Cash on Kiermaier: 'He sets the tone'

Center fielder hits 425-foot homer, records 3 RBIs, makes leaping catch vs. O's

Cash on Kiermaier: 'He sets the tone'

ST. PETERSBURG -- On the first pitch that Kevin Kiermaier saw on Wednesday, he hit a 425-foot blast, which by his count was the farthest he'd hit a ball in his entire life.

But even with the distance -- it cleared the bleachers in right field and nearly hit the scoreboard -- Kiermaier, and his manager Kevin Cash, would tell you it wasn't his biggest hit of the day. That would be his game-tying single in the fourth, one of three hits in a 7-6 win over Baltimore at Tropicana Field.

"[Orioles starter Dylan] Bundy does a great job pitching [against] me," Kiermaier said. "He's not afraid to throw his split today in any count. At the same time he throws 96, 97, 98 [mph] as well. So you always have to be geared up for that. I saw a pitch up in his hand, and it was actually a ball. It looked good enough for me to swing."

Kiermaier's game-tying single

The hit found its way over Manny Machado's glove at third base and erased a two-run deficit. On top of his three hits and one walk, Kiermaier also made a leaping catch to save two in the outfield. He's reached base in seven of eight plate appearances and is riding an 11-game hitting streak -- tied for the most by a Rays player this season -- and proving that he's a catalyst in multiple ways for Tampa Bay.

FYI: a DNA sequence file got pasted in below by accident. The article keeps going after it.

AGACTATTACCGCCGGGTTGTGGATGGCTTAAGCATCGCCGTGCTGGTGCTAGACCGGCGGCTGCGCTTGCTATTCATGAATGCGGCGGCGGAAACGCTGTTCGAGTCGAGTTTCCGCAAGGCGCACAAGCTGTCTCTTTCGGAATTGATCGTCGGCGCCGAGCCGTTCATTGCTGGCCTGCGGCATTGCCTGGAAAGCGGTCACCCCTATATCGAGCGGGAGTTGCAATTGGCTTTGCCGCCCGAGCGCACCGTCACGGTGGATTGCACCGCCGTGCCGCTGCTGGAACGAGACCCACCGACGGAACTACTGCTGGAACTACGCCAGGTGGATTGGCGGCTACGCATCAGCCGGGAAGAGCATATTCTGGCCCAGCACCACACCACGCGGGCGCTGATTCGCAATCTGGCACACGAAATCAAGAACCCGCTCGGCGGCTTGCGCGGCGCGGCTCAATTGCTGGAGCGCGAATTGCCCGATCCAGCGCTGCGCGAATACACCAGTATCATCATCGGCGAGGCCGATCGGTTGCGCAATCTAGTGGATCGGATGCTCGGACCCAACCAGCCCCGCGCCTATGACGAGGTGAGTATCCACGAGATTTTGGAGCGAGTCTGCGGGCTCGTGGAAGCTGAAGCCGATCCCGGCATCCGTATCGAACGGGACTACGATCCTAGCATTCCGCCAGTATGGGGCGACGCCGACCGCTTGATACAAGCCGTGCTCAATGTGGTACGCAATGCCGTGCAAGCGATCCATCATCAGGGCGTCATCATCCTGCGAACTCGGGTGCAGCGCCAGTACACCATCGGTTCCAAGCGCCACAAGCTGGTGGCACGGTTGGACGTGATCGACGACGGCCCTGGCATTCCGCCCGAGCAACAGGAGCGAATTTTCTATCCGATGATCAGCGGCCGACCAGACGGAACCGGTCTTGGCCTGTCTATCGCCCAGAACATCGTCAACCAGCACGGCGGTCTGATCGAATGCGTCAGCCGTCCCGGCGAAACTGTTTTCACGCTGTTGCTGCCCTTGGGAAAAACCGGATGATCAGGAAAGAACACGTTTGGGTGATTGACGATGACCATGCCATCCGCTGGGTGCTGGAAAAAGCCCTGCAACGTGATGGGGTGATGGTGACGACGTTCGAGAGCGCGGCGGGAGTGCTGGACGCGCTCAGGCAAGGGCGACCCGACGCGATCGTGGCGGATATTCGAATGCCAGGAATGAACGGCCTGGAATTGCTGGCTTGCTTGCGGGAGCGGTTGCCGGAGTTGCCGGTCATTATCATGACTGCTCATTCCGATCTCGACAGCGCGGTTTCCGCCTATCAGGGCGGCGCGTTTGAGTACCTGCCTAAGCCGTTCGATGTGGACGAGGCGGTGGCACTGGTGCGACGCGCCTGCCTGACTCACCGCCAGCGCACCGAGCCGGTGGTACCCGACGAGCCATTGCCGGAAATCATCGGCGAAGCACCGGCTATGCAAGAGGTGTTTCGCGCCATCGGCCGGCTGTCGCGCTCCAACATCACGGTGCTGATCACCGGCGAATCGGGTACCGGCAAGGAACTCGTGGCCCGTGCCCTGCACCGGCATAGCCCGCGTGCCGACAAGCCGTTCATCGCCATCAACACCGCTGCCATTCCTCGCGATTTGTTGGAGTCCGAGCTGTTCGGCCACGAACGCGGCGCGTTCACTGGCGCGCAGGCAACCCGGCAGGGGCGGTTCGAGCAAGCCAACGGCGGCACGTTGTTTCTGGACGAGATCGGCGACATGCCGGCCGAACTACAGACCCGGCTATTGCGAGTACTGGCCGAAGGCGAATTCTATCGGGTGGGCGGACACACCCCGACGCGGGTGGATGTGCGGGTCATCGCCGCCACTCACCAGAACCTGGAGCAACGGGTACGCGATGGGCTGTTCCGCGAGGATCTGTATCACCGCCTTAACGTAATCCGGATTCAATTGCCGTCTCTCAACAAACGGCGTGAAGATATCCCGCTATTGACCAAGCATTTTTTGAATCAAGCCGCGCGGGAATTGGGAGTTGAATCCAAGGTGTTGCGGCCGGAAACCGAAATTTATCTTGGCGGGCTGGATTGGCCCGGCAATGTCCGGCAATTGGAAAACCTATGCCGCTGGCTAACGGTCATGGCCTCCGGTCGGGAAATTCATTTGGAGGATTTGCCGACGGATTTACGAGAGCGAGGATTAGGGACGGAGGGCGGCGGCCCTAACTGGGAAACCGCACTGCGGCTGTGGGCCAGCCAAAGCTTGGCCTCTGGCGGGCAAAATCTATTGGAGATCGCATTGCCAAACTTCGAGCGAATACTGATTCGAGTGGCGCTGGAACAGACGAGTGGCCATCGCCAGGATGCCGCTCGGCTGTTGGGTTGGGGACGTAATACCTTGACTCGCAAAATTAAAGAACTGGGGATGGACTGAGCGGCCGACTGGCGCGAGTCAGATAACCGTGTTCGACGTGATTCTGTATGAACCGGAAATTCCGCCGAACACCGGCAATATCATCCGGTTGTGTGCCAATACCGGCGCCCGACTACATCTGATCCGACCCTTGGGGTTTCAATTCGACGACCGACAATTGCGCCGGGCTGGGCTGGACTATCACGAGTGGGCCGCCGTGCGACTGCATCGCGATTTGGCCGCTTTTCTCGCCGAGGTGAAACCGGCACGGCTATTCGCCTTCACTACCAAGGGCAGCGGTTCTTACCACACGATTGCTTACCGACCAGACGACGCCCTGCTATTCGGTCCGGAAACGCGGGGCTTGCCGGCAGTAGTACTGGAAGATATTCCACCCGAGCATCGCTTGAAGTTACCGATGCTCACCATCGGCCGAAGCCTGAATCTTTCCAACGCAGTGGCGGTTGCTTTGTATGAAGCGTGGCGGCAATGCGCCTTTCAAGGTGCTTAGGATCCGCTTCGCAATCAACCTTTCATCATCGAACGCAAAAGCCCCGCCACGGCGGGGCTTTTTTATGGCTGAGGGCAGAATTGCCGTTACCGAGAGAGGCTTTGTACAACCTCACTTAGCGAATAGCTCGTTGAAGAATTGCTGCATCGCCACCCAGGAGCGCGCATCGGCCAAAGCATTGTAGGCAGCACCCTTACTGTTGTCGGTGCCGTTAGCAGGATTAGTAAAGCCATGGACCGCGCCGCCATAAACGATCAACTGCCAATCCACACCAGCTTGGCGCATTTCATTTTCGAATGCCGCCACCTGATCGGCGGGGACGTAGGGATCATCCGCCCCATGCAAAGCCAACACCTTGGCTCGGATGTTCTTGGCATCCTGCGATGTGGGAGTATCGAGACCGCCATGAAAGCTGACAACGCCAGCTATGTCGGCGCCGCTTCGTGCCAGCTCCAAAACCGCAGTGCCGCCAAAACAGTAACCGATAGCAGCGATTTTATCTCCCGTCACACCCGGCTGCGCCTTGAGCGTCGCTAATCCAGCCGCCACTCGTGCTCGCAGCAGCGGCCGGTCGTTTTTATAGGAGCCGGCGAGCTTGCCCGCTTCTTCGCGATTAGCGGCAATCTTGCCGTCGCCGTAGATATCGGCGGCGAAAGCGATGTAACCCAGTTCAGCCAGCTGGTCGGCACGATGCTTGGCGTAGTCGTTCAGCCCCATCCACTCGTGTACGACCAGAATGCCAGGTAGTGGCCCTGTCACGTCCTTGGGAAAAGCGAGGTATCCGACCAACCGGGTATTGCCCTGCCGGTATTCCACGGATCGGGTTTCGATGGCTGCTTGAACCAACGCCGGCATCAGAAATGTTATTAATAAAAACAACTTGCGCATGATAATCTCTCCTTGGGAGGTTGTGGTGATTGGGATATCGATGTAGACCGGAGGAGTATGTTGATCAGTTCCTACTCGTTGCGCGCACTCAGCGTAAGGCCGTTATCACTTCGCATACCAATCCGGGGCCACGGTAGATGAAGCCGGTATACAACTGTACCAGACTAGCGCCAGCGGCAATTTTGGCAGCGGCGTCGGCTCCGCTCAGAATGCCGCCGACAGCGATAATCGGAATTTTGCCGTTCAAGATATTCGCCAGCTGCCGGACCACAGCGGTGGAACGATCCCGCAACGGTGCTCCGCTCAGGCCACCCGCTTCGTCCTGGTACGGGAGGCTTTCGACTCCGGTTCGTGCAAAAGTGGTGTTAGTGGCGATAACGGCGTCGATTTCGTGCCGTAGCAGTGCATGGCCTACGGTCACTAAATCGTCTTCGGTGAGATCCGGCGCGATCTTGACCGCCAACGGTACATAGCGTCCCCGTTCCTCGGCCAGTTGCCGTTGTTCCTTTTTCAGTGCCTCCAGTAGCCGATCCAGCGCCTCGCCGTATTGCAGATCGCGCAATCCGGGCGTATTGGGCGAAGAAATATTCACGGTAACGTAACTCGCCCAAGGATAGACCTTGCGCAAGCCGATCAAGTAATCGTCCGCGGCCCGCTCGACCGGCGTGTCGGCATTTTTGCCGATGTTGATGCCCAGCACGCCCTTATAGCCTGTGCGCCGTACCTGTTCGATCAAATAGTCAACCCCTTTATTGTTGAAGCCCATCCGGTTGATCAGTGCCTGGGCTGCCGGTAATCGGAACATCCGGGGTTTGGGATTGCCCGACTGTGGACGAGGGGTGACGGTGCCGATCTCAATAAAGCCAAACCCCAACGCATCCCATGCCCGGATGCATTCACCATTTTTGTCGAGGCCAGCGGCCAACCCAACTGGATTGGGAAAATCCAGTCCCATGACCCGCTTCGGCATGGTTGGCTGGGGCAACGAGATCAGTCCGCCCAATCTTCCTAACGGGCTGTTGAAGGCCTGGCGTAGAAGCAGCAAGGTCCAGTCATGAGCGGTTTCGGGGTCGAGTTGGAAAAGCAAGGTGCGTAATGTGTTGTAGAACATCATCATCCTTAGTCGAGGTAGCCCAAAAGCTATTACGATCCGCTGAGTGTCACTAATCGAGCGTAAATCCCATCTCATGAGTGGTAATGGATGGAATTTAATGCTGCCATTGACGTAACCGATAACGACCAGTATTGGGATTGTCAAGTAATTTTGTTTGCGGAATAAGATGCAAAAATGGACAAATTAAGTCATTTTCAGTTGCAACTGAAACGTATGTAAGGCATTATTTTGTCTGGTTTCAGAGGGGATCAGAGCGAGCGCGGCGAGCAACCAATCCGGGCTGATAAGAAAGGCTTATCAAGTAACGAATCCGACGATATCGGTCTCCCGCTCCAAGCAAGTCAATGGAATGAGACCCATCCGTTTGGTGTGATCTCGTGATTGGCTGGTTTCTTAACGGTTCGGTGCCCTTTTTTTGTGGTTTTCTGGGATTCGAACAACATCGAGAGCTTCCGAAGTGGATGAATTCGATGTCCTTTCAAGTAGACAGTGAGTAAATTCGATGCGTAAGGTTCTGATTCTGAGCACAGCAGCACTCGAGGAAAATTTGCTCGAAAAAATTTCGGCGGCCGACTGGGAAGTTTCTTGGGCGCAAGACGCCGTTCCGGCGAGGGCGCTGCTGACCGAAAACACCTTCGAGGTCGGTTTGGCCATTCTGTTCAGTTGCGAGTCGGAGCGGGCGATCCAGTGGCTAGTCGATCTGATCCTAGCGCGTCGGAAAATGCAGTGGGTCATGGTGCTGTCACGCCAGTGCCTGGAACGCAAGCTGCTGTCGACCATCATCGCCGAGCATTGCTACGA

"He sets the tone quite a bit," Cash said. "What KK does in the field, that really energizes the dugout."

Kiermaier's leaping catch

Right before Kiermaier went on the disabled list with a broken hand on May 21, he had been going through one of his best stretches. He was riding an eight-game hitting streak and had seven RBIs in his previous four games. Since coming back, he's been inconsistent at best, showing only flashes of his offensive abilities.

But now Kiermaier is doing the best he has all season. And even though his most important hit came in a grind-it-out fourth-inning at-bat, his biggest hit of the day came on the very first pitch he saw. He was so sure it was gone, he even did a small bat flip before rounding the bases.

"That was nice," Kiermaier said with a smile. "I don't do that that often. I'll remember that for a while."

Kiermaier joins Rays Radio

Sam Blum is a reporter for based in St. Petersburg. This story was not subject to the approval of Major League Baseball or its clubs.